If you’ve been in the law enforcement world of work long enough you remember wooden nightsticks and it was long before anyone referred to them as an “impact weapon.” They were a nightstick or billyclub.
The next thing you knew there were batons made of polymers, fiberglass and more. There were batons with handles on the sides and then those became collapsible, and somewhere in all that (or before) there was something called a “friction lock baton.” No matter who the manufacturer was, that friction lock baton was called an “ASP.” Ever wonder why that was?
Armament Systems & Procedures (ASP) was founded in 1976. As the movement away from wooden nightsticks began, ASP was the early creator of the friction lock baton and offered training in using it that went far beyond how to open and close the tool. It included strategies on using it either opened or closed and even how to use it as a psychological tool during the opening moves. Since those early days of the company it’s grown so that its product line now includes far more than batons. If you visit their website you’ll find that they also manufacture restraint devices, handcuffs, flashlights, pocket tools and more.
This article will focus on their new line of batons: the Talon Infinity series.
If you remember the first ASP friction lock batons, they operated just as the name described: you swung them open and the friction between the three pieces of steel or aluminum body locked together and were stuck that way until you slammed the tip of the baton against a hard enough object, and did so with enough force to close it. ASP later developed the push-button release system and the Talon batons are the latest iteration of that functionality.
The Talon Infinity series opens easily, delivers well and closes just as easily.
As part of their corporate ethos, ASP listens to those in the field who use their batons on a daily basis. How can the tool be improved? Is there a way to make it better? ASP catalogs the responses and looks for the commonalities. Additionally, they use their entire cadre of certified instructors for feedback as well. Who better to recommend updates or upgrades to an impact weapon system than those who not only use it daily but teach others how to do it right?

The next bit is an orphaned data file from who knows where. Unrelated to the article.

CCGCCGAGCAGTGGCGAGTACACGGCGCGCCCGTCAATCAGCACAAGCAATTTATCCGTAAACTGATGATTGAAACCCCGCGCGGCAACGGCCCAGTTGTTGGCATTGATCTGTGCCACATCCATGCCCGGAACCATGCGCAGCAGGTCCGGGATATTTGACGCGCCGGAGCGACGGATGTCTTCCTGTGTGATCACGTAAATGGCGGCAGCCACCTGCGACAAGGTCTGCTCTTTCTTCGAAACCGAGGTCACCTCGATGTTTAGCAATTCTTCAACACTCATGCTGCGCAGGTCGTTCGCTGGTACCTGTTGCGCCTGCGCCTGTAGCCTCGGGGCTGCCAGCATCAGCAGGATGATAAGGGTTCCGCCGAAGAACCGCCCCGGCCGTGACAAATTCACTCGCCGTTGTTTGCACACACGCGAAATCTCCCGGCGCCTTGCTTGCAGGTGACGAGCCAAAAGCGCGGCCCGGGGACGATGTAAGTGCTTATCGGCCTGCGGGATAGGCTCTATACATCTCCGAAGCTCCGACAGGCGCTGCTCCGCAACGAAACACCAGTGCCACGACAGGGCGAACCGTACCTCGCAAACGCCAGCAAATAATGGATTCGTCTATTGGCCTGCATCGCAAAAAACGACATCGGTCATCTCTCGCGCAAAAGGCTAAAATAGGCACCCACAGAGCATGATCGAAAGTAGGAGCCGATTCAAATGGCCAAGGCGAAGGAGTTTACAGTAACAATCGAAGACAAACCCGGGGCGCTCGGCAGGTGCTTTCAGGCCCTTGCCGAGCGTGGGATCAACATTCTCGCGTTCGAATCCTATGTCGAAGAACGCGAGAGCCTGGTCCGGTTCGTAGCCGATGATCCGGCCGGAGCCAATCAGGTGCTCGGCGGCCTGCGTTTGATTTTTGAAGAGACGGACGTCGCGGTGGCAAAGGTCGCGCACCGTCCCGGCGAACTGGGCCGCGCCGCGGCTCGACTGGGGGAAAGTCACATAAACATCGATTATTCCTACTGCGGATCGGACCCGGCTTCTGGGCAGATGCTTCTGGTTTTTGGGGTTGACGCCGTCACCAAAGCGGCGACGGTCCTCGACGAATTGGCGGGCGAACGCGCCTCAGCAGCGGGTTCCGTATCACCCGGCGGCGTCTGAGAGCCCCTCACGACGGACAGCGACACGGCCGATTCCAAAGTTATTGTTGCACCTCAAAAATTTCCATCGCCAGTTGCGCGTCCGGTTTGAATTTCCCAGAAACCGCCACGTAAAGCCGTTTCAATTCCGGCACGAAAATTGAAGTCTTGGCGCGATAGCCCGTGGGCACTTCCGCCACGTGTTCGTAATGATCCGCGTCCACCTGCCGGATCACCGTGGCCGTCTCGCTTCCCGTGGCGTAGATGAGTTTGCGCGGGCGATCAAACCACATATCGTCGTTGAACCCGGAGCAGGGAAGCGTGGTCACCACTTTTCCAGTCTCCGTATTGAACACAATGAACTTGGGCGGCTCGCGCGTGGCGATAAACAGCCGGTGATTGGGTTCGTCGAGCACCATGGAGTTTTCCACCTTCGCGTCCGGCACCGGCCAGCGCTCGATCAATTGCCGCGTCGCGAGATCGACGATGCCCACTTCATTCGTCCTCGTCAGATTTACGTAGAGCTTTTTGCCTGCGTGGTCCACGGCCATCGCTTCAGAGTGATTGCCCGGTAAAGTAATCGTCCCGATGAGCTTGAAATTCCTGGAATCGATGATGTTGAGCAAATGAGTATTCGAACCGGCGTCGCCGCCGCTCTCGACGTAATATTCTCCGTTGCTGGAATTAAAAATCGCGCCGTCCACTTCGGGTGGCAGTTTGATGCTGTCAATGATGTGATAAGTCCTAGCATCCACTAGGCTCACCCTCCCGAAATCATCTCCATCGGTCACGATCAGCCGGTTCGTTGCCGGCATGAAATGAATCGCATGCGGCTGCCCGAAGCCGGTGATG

I was provided two Talon Infinity batons to test for the purposes of this article: one steel and one aluminum. Both are the full-size (60cm open length) versions and incorporate the newly updated Vector grip design. No longer the foam feeling so many are used to, the Vector grip material feels more rubber and less foam but the texture and design provide an improved tactile feeling of security in all motions performed. The steel Talon is noticeably heavier (21.4 ounces) and incorporated the button release (button inside cap). The aluminum Talon (12 ounces) uses the entire end cap as the release. It should be noted that this isn’t “standard.” You can order your steel Talon with a cap release and the aluminum Talon with a button release. Taking a closer look at either of them you’ll see a small infinity sign (∞) just forward of the grip on the deployment end.
In the closed configuration, both Talons measure just under 10” (9.63” according to the website). The Talon Infinity series is available in two other lengths as well: the smallest measures 7.06” closed and 40 cm open. The middle sized version measures 8.25” closed and 50cm open. I’d be willing to bet that before long, all measurements will be in metric.
ASP also manufactures a number of carry systems for your baton.
There is a wide variety of scabbards in hard plastic and softer nylon available to fit all sizes of your baton. All of that is well and good, but in the end it’s really all about how well the impact tool works, right? Design upgrades are all appreciated and certainly of value, but does the easier closing mean less strength open? Will it still impact a bad guy the same way without fear of damage to the baton?
To test the Talon Infinity batons I wrapped my heavy bag in several layers of denim (because I was hoping not to tear the bag with the baton) and then laid into it. (I couldn’t find a volunteer that would let me hit them with the baton to test how it felt.) The impact to the bag felt noticeably heavier using the steel Talon (to me) but the impact with the aluminum Talon was no less noticeable. I believe that using the lighter weight baton means you need to focus more on technique, striking surface and striking target. While I’m not an ASP Instructor, these techniques / targets / striking surfaces can be better discussed and taught by those certified to do such.
It was certainly easy to make that heavy bag jump. The Talon Infinity series opens easily, delivers well and closes just as easily. The answers to my questions: Does easier closing mean less strength open? Not at all. I experienced no lack of secure delivery of blows and no matter how hard I swung the baton to impact the bag, it still closed easily with a push of the button and light pressure on the shaft to collapse it. I was very pleased with the function and energy delivery overall.